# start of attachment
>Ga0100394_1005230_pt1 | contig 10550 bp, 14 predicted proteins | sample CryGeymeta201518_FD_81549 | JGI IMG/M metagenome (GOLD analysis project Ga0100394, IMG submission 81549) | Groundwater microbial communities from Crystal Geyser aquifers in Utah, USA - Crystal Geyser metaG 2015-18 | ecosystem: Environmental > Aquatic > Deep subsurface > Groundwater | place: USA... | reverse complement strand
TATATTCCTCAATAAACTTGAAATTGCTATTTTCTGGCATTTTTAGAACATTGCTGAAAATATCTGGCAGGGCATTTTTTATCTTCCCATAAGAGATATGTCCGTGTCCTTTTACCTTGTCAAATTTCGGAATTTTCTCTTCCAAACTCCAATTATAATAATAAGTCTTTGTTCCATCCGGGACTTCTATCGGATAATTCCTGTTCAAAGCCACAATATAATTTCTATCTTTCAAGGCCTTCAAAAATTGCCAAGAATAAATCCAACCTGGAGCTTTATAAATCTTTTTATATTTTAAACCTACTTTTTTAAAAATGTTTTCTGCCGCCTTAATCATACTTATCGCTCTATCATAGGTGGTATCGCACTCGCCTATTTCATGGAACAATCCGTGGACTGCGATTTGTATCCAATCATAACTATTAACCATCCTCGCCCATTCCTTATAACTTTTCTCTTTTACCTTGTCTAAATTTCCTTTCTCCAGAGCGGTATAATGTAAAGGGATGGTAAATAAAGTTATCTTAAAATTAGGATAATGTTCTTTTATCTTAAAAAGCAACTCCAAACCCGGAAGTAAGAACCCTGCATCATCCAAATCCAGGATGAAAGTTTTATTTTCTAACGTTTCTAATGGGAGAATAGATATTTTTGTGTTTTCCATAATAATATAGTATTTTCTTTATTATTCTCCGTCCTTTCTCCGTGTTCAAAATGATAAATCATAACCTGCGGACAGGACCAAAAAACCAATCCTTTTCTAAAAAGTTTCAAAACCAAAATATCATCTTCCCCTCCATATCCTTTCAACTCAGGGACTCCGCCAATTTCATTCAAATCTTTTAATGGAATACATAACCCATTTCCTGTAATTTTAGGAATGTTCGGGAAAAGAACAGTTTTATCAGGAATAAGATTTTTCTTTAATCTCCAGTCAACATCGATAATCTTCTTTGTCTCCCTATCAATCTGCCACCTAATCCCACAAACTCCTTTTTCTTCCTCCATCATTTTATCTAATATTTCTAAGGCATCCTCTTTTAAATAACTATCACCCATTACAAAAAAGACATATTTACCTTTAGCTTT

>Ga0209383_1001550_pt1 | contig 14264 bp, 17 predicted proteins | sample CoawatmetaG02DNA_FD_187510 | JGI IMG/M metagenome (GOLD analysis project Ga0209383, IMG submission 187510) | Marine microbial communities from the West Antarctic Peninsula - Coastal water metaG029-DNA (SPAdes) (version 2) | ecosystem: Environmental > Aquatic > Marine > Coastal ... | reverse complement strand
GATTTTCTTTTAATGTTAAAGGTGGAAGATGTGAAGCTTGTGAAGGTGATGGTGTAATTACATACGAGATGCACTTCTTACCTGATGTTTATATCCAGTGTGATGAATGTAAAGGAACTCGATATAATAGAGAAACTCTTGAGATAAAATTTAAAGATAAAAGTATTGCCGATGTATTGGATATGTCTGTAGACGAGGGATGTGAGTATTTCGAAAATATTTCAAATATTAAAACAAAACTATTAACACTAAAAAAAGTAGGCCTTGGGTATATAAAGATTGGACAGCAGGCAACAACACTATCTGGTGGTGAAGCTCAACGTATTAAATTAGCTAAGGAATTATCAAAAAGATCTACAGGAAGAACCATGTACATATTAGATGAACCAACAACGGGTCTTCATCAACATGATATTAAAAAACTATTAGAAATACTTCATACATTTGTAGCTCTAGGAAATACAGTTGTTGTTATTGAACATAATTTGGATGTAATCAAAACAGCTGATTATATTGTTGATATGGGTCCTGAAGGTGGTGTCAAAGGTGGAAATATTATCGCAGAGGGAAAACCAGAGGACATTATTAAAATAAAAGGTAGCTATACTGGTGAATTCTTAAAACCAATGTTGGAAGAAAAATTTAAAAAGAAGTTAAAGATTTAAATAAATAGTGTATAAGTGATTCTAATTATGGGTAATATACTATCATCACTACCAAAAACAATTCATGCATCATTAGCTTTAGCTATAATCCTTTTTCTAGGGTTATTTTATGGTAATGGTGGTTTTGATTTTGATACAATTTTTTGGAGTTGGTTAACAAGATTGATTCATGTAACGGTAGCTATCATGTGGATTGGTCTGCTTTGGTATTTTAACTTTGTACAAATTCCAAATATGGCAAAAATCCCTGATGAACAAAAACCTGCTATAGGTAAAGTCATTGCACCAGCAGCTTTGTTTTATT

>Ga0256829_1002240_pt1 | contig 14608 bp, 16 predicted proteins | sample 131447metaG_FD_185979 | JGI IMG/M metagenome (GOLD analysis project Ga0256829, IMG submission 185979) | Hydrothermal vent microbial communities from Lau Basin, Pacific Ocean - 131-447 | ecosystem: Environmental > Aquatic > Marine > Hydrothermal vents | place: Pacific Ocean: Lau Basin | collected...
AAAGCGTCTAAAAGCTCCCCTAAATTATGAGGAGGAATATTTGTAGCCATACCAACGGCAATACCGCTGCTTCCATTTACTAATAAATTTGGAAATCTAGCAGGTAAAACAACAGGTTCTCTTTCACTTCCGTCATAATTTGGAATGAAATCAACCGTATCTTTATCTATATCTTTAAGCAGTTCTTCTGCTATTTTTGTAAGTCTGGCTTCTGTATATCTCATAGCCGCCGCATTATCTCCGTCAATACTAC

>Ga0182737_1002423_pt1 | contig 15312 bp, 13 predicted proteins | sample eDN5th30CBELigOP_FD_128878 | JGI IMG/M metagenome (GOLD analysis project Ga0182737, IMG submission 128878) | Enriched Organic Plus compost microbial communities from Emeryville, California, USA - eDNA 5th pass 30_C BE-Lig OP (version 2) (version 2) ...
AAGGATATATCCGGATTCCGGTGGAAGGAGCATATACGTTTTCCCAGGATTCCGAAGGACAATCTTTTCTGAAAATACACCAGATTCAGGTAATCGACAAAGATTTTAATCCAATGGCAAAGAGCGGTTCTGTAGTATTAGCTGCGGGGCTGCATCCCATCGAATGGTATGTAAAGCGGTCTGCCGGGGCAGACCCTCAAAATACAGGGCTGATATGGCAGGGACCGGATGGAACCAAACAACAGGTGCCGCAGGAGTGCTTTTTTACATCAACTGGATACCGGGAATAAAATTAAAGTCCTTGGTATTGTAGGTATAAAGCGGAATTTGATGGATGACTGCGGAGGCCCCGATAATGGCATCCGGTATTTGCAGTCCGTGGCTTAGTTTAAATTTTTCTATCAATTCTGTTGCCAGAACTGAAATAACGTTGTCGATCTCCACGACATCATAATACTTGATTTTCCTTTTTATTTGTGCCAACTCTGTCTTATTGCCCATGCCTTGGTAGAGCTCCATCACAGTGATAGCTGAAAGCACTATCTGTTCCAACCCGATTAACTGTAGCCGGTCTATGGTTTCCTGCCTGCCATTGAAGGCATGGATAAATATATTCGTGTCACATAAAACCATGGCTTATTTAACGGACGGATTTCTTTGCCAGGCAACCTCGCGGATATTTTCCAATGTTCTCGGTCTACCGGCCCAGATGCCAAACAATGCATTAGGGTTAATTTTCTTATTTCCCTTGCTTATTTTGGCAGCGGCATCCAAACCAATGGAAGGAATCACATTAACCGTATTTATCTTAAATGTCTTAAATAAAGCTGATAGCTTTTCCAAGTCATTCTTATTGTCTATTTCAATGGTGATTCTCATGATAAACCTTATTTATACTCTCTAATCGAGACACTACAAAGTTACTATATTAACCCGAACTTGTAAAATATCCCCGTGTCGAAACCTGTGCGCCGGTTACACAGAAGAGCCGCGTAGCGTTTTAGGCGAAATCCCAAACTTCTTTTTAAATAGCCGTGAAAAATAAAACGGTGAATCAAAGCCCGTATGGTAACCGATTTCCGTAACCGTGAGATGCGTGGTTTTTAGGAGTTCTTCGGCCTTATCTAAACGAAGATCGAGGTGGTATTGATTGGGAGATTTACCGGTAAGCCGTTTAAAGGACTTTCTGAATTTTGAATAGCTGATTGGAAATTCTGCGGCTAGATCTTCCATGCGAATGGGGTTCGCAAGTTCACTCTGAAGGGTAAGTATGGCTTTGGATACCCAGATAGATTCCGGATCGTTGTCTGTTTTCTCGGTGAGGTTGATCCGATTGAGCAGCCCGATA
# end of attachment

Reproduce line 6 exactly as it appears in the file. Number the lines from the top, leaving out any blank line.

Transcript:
AAAGCGTCTAAAAGCTCCCCTAAATTATGAGGAGGAATATTTGTAGCCATACCAACGGCAATACCGCTGCTTCCATTTACTAATAAATTTGGAAATCTAGCAGGTAAAACAACAGGTTCTCTTTCACTTCCGTCATAATTTGGAATGAAATCAACCGTATCTTTATCTATATCTTTAAGCAGTTCTTCTGCTATTTTTGTAAGTCTGGCTTCTGTATATCTCATAGCCGCCGCATTATCTCCGTCAATACTAC